Yvo de Boer, the UN official who oversaw four years of climate talks has suddenly quit his post. He claims disappointing Copenhagen outcome was unrelated to decision, but it doesn't sound that way:
De Boer said that he was not quitting the key UN Framework convention on climate change (UNFCCC) post because the Copenhagen climate talks in December were widely seen as a failure. "We were about an inch away from a formal agreement. It was basically in our grasp, but it didn't happen. So that was a pity," he said.

But he was known to have been frustrated by the outcome, and doubtful whether anyone could steer through a major global agreement between wildly diverging rich and poor countries. Today he said hat the talks were "on track," but that he was uncertain that a full treaty could be finalised this year.

Attention

World's biggest coal company brings U.S. government to court in climate fraud

The world's largest private sector coal business, the Peabody Energy Company (PEC) has filed a mammoth 240-page "Petition for Reconsideration," a full-blown legal challenge against the U.S. Environmental Protection Agency.

The petition must be answered and covers the entire body of leaked emails from 'Climategate' as well as those other 'gate' revelations including the frauds allegedly perpetrated under such sub-headings as 'Himalayan Glaciers,' 'African Agricultural Production,' 'Amazon Rain Forests,' 'Melting Mountain Ice,' 'Netherlands Below Sea Level' as well as those much-publicized abuses of the peer-review literature and so called 'gray literature.' These powerful litigants also draw attention to the proven criminal conduct by climate scientists in refusing to honor Freedom of Information law (FOIA) requests.

Peabody is, in effect, challenging the right of the current U.S. federal government to introduce cap and trade regulations by the 'back door.' In this article we summarize Peabody's legal writ.

Comment: Well, it does look like the whole Climate Change Fraud is about to really start unraveling. And there are civil suits lodged against the scientists involved in the hacked email exchanges,according to the article. Very interesting to see how this plays out and how long it takes before governments like the US and Australian governments are put under pressure to cancel their cap and trade schemes.


Bizarro Earth

Earthquake Magnitude 6.9 rocks China-Russia-North Korea border region

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© USGS
A magnitude 6.7 earthquake rocked the region where China, Russia and North Korea meet Thursday, the U.S. Geological Survey said. There were no immediate reports of damage or injuries.

Though area residents said they did not feel the quake, office towers in Beijing - about 770 miles (1,240 kilometers) away from the epicenter - swayed slightly for about a minute.

The quake occurred 335 miles (540 kilometers) below the earth's surface.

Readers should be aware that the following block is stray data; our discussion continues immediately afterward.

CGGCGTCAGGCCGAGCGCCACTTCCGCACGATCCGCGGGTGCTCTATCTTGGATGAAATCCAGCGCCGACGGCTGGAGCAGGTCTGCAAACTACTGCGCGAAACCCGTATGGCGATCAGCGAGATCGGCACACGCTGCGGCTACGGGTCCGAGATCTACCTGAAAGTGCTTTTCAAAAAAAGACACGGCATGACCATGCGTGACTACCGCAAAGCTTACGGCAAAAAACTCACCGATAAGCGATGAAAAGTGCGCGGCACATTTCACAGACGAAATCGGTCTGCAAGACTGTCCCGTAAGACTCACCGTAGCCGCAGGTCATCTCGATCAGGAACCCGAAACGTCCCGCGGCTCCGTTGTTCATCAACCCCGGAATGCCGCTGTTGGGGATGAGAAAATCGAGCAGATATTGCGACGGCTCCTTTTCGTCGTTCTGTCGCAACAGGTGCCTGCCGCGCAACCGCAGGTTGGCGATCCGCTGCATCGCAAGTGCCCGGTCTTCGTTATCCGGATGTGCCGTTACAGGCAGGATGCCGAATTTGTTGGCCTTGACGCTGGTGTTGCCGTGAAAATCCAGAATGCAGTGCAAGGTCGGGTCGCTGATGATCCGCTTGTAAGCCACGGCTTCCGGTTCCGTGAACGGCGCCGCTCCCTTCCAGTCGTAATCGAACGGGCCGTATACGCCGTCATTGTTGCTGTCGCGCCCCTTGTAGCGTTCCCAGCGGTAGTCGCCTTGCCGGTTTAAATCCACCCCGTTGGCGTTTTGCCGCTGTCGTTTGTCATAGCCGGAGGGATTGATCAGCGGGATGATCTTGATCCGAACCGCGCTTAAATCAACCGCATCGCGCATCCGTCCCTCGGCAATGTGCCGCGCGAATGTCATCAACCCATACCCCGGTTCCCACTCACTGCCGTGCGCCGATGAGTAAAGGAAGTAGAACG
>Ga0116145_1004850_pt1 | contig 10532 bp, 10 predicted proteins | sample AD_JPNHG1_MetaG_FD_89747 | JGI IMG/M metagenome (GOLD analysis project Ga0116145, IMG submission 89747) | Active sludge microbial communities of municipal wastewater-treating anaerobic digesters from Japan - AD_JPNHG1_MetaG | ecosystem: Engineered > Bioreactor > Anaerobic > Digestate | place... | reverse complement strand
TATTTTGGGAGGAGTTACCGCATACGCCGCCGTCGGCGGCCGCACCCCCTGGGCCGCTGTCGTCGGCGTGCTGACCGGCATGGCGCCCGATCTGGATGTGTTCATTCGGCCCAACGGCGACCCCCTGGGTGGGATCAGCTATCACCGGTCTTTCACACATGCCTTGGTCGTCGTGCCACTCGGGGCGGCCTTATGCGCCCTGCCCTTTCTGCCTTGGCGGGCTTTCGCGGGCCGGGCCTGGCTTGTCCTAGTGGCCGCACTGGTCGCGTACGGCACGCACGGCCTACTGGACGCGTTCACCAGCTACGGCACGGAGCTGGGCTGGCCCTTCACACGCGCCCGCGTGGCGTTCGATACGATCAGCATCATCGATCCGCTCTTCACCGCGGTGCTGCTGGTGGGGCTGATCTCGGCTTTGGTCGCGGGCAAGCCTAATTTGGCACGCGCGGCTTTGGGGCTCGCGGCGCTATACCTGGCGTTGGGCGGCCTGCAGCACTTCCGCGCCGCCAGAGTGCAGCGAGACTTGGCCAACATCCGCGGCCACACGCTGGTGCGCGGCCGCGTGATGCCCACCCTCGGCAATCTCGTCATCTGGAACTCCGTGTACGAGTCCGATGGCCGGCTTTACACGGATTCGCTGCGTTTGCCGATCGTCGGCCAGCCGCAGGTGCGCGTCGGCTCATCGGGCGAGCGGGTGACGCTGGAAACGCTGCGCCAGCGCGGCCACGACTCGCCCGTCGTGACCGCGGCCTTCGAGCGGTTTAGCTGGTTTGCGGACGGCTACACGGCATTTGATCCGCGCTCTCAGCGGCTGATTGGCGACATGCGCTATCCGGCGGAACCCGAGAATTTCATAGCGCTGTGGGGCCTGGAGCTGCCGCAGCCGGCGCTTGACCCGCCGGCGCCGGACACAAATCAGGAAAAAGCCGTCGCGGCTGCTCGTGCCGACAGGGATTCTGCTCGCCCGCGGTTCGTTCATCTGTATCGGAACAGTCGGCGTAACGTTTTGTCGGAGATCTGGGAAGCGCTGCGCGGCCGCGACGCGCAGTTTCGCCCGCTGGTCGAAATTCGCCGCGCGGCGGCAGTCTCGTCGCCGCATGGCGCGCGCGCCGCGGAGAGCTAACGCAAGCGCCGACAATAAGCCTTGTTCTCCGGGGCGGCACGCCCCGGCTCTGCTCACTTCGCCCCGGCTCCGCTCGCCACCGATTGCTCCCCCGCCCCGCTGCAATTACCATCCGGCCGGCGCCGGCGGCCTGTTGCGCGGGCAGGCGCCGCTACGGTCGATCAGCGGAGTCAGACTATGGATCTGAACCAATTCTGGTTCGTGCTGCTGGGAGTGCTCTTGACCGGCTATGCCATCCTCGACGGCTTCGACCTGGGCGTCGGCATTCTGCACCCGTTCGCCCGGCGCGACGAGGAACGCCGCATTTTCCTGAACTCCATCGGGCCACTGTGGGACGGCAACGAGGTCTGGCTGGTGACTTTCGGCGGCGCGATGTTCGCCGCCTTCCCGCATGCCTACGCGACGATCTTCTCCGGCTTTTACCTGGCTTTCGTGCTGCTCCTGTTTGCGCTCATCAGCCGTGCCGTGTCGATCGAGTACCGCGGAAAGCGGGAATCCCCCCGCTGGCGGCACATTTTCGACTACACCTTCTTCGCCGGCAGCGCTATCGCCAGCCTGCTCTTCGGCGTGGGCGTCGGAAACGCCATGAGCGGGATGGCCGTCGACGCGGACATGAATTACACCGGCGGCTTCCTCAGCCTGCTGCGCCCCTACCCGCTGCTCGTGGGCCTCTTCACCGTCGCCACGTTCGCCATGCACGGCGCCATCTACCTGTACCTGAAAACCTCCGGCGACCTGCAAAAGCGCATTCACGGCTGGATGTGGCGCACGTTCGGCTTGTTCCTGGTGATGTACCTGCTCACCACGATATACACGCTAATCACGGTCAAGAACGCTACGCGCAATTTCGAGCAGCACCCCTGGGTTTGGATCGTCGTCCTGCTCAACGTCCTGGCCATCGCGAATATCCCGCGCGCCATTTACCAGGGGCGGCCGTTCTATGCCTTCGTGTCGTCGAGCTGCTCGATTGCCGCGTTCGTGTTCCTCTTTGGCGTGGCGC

With earthquakes centered deep underground, sometimes those close to the epicenter don't feel it while people further away notice some shaking, said the duty officer at the Seismological Bureau of Yanbian Korean Autonomous Prefecture in northeast China's Jilin province. He refused to give his name as is common among Chinese officials.

The Korea Earthquake Research Center said there was no damage in North or South Korea and that quakes occur in that region about once a year.

Arrow Down

Oceangate: sea levels shown to have fallen for past six years

Independent bloggers have found that by using the Pacific Marine Atlas program to plot data from the entire ocean network of automatic measuring stations, there is was actually a downtrend in global sea levels over the past six years.

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The Hockey Schtick blog made it's astonishing discovery after analyzing the full 6-year dataset of ocean levels from January 31, 2004 to January 31, 2010.

By using the data from the 'ARGO' global network of sea level measurements it was found that ocean levels have actually been decreasing and not rising, contrary to global warming forecasters. This latest revelation is wholly contrary to claims by the Intergovernmental Panel on Climate Change (IPCC). The IPCC has continually argued that human emissions of carbon dioxide were causing the polar ice caps and thousands of glaciers around the world to melt so that such warming would cause global sea levels to rise, according to the IPCC's 35 SRES scenarios, by up to 0.5 meters (18 inches) this century.

Frog

Is there an ecological unconscious?

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© Artwork by Kate MacDowell; photograph by Dan Kvitka for The New York Times
About eight years ago, Glenn Albrecht began receiving frantic calls from residents of the Upper Hunter Valley, a 6,000-square-mile region in southeastern Australia. For generations the Upper Hunter was known as the "Tuscany of the South" - an oasis of alfalfa fields, dairy farms and lush English-style shires on a notoriously hot, parched continent. "The calls were like desperate pleas," Albrecht, a philosopher and professor of sustainability at Murdoch University in Perth, recalled in June. "They said: 'Can you help us? We've tried everyone else. Is there anything you can do about this?' "

Residents were distraught over the spread of coal mining in the Upper Hunter. Coal was discovered in eastern Australia more than 200 years ago, but only in the last two decades did the industry begin its exponential rise. Today, more than 100 million tons of black coal are extracted from the valley each year, primarily by open-pit mining, which uses chemical explosives to blast away soil, sediment and rock. The blasts occur several times a day, sending plumes of gray dust over ridges to settle thickly onto roofs, crops and the hides of livestock. Klieg lights provide a constant illumination. Trucks, draglines and idling coal trains emit a constant low-frequency rumble. Rivers and streams have been polluted.